Veterans Day and Memorial Day

Veterans Day and Memorial Day – Here’s how they differ 2022

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Veterans Day and Memorial Day– Veterans Day and Memorial Day both honors the military community in the United States, but the two holidays serve different purposes and their origins are tied to two different wars.

Armistice Day was the original name for Veterans Day.

Veterans Day, observed every November, honors all who have served in the United States military.

The federal holiday is observed on November 11, the anniversary of the end of World War I in 1918.

A year later, for the first time, President Woodrow Wilson observed what was originally known as Armistice Day. However, it wasn’t until 1938 that Congress declared it an official federal holiday.

The holiday’s name was changed to Veterans Day in 1954 to honors veterans from all wars in which the United States has fought. The day is celebrated in France and other parts of Europe.

The holiday’s name was changed to Veterans Day in 1954 to honors veterans from all wars in which the United States has fought. In France and other parts of Europe, the day is still known as Armistice Day.

Veterans Day and Memorial Day

However, for several years, Veteran’s Day was observed in October.

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To ensure a long weekend for workers, the Uniform Holiday Act of 1968 moved the holiday from November 11 to the “fourth Monday in October.”

Veterans Day and Memorial Day

However, due to the significance of the holiday in commemorating the end of the war, President Gerald Ford returned it to its original November date in 1975.

Memorial Day was originally known as Decoration Day, according to history professor Matthew Dennis, and was observed on May 30.

It was the day when people decorated the graves of Civil War soldiers — both Union and Confederate — who died during the conflict.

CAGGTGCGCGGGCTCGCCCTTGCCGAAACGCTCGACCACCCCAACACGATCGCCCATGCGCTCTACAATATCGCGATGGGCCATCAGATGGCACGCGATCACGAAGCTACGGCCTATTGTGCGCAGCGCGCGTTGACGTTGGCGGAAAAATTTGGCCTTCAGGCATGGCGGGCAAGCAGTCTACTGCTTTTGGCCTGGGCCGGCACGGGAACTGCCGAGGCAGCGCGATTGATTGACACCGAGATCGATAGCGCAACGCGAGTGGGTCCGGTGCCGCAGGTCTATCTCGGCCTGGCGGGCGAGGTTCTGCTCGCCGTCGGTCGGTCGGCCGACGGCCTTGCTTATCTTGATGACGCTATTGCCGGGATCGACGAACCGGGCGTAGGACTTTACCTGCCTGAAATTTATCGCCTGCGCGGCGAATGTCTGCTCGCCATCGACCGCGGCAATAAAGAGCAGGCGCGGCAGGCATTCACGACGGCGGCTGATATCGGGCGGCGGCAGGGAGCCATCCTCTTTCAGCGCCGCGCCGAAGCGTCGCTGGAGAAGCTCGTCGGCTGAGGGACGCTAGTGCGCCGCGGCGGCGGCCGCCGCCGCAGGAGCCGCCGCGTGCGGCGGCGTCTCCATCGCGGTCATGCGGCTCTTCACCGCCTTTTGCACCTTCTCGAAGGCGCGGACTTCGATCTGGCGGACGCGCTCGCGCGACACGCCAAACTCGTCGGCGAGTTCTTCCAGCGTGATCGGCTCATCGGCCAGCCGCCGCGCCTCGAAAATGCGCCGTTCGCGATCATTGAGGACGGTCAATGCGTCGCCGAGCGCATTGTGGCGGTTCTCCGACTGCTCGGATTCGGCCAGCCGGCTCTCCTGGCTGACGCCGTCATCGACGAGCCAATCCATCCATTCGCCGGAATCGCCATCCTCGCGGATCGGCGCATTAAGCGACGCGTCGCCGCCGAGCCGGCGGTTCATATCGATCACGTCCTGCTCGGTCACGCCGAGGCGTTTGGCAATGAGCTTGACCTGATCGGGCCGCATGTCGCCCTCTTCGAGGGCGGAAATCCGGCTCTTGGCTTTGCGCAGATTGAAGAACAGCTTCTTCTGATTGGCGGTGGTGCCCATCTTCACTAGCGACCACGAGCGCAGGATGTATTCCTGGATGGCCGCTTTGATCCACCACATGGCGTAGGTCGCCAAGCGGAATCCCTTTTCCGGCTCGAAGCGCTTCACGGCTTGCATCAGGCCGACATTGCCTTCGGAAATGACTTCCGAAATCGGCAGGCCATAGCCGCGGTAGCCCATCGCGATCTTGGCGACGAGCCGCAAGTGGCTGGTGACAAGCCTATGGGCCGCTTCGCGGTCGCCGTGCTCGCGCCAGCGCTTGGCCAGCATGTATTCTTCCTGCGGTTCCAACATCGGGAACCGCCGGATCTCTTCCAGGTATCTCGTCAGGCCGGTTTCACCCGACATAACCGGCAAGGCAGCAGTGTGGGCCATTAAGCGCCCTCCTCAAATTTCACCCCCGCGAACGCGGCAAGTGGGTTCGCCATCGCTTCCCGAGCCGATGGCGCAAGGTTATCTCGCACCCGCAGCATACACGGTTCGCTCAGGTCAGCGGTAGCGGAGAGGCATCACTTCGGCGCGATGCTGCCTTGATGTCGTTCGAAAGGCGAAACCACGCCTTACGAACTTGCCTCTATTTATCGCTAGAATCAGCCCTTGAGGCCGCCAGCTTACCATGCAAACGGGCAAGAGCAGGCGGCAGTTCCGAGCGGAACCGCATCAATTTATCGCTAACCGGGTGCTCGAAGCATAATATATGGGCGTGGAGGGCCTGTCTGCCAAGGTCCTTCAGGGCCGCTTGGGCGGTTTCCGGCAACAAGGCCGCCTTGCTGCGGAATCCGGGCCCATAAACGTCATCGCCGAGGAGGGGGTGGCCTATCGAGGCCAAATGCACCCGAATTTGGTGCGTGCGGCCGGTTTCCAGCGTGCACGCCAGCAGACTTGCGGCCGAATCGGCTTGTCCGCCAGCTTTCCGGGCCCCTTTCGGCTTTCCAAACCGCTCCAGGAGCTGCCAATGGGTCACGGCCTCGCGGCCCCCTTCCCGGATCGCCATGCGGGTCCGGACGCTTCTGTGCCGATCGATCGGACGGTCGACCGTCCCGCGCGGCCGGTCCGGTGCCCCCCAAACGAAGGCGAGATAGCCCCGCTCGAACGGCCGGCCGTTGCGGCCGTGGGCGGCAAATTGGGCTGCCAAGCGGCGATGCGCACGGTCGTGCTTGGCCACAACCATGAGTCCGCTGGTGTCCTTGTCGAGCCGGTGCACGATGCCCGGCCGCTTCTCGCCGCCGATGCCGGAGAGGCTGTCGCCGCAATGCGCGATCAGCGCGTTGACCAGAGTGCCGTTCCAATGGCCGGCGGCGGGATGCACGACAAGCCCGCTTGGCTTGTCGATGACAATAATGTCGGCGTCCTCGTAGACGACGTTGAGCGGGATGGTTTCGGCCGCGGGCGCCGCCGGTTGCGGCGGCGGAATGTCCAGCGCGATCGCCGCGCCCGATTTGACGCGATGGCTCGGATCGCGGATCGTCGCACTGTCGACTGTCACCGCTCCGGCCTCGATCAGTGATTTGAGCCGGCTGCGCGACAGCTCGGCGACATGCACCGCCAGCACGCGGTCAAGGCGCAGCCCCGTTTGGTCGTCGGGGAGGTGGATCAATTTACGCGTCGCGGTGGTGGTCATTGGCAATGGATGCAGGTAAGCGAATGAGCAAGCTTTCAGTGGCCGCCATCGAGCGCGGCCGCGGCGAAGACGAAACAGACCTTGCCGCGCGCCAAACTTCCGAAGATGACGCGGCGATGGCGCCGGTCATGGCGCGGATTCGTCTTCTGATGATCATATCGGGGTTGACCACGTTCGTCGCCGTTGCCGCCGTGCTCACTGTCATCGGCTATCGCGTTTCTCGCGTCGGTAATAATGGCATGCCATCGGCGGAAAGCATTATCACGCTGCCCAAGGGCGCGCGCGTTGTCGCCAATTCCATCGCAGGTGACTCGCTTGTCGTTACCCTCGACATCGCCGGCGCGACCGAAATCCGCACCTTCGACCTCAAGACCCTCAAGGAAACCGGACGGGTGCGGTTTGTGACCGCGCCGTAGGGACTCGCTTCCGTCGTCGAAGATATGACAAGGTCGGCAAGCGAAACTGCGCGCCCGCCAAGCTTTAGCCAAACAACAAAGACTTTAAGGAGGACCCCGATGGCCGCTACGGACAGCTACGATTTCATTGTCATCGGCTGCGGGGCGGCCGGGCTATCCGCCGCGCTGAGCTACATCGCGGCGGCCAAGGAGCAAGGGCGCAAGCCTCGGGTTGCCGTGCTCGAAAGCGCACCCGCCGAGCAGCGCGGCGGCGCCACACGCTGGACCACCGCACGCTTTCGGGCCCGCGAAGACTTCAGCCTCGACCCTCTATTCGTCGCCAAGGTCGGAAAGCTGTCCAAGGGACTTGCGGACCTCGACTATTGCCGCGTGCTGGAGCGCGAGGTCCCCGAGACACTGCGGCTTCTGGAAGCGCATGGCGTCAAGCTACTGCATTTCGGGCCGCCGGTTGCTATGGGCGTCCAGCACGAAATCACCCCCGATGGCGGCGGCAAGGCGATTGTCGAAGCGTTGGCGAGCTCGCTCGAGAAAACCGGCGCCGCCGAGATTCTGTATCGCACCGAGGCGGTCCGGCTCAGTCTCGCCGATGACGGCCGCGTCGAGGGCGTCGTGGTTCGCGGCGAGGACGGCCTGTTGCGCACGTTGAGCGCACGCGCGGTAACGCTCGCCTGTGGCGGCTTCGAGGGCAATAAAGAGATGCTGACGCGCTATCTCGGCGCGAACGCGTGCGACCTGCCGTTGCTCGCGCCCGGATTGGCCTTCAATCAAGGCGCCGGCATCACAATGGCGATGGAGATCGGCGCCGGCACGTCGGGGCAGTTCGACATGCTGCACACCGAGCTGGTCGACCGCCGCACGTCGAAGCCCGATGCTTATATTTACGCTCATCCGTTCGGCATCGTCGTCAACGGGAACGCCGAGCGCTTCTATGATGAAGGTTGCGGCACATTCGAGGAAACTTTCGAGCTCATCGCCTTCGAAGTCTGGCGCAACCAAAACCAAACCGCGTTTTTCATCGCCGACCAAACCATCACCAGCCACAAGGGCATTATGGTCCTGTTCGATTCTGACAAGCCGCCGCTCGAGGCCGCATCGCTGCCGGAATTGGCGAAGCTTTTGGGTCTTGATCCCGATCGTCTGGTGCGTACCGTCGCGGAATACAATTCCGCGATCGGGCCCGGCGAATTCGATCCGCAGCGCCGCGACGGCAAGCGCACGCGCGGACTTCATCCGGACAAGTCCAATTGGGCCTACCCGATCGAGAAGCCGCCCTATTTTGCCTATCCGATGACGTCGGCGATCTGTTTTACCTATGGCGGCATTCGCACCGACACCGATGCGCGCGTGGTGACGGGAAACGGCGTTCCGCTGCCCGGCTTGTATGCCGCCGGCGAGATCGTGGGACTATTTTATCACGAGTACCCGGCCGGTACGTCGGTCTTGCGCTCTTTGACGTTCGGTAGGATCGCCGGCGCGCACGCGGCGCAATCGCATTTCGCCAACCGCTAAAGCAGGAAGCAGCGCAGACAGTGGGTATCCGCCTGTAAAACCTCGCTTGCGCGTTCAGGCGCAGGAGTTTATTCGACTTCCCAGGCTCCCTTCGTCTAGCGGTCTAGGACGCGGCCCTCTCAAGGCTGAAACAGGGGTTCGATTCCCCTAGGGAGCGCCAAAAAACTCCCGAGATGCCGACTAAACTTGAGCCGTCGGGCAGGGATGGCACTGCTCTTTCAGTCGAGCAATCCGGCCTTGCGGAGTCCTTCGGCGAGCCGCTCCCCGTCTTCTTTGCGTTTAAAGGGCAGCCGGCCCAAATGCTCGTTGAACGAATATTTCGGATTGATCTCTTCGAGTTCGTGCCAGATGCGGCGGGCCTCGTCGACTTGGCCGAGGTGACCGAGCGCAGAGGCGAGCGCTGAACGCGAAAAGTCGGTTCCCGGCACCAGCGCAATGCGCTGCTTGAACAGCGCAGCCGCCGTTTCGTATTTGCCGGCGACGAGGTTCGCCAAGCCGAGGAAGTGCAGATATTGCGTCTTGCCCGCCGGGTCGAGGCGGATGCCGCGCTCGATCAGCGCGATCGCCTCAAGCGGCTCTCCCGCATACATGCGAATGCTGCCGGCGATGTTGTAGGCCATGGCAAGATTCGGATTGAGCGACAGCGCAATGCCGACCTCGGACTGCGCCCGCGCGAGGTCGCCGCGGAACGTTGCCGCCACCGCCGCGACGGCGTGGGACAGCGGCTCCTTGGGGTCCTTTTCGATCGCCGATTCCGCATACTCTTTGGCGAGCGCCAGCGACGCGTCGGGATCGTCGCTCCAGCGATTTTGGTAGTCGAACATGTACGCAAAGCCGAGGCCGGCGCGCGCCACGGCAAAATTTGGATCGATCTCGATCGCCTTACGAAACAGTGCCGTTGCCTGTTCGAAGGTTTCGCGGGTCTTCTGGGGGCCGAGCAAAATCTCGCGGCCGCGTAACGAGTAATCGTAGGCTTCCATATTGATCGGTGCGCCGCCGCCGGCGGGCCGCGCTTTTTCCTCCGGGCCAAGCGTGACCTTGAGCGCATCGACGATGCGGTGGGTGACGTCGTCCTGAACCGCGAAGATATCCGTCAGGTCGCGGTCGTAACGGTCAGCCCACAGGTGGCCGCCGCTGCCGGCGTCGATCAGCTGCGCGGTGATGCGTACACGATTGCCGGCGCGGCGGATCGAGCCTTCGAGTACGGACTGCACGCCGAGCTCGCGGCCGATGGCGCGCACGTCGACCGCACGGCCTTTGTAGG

It was first observed as Armistice Day on November 11, 1919, to commemorate the first anniversary of the end of World War I, which officially ended on the “eleventh hour of the eleventh day of the eleventh month” in 1918.

Veterans Day and Memorial Day

Congress called for an annual commemoration of the anniversary in 1926, and by 1938, it had become an official federal holiday. After a few decades, President Dwight D.

Eisenhower officially changed the name of the holiday from Armistice Day to Veterans Day in 1954.

The annual tradition of decorating fallen soldiers’ graves with flags and flowers is believed to have originated in Waterloo, N.Y. That tradition is still carried on today all over the country.

Almost a century later in 1971, Congress switched the official holiday to the last Monday in May, according to the Department of Veterans Affairs.

Veterans Day: A Day to Remember All Those Who Have Served in the Military Veterans Day, a federal holiday observed on November 11,

is set aside to honors the 19.5 million men and women who have served in the United States military.

While it is important to thank all those who have served or are serving on a regular basis, it is especially important to show military members gratitude for their sacrifice on Veterans Day.

Here are some alternatives to simply saying “thank you for your service”:

1) Participate in a Veterans Day event.

2) Inquire about a veteran’s military service;

3) Fly the American flag in your home; and

4) Volunteer or donate to a military nonprofit such as the USO.

5) Read a book or watch a film about American military history.

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